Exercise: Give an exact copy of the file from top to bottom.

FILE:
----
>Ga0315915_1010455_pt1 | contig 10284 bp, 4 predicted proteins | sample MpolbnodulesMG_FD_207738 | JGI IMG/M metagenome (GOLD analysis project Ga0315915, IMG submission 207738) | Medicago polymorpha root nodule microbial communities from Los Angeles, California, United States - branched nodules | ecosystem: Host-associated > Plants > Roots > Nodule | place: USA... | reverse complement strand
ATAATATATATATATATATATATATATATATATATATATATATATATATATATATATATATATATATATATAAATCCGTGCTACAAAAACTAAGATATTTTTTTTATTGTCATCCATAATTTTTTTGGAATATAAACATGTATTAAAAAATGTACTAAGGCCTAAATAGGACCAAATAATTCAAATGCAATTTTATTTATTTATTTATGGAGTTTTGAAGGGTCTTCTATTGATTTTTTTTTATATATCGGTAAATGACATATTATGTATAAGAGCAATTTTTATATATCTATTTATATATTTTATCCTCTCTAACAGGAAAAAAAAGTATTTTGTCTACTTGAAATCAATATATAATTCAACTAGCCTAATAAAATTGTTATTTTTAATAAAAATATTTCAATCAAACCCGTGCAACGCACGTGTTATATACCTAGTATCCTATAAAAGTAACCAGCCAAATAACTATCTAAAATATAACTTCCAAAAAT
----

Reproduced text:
>Ga0315915_1010455_pt1 | contig 10284 bp, 4 predicted proteins | sample MpolbnodulesMG_FD_207738 | JGI IMG/M metagenome (GOLD analysis project Ga0315915, IMG submission 207738) | Medicago polymorpha root nodule microbial communities from Los Angeles, California, United States - branched nodules | ecosystem: Host-associated > Plants > Roots > Nodule | place: USA... | reverse complement strand
ATAATATATATATATATATATATATATATATATATATATATATATATATATATATATATATATATATATATAAATCCGTGCTACAAAAACTAAGATATTTTTTTTATTGTCATCCATAATTTTTTTGGAATATAAACATGTATTAAAAAATGTACTAAGGCCTAAATAGGACCAAATAATTCAAATGCAATTTTATTTATTTATTTATGGAGTTTTGAAGGGTCTTCTATTGATTTTTTTTTATATATCGGTAAATGACATATTATGTATAAGAGCAATTTTTATATATCTATTTATATATTTTATCCTCTCTAACAGGAAAAAAAAGTATTTTGTCTACTTGAAATCAATATATAATTCAACTAGCCTAATAAAATTGTTATTTTTAATAAAAATATTTCAATCAAACCCGTGCAACGCACGTGTTATATACCTAGTATCCTATAAAAGTAACCAGCCAAATAACTATCTAAAATATAACTTCCAAAAAT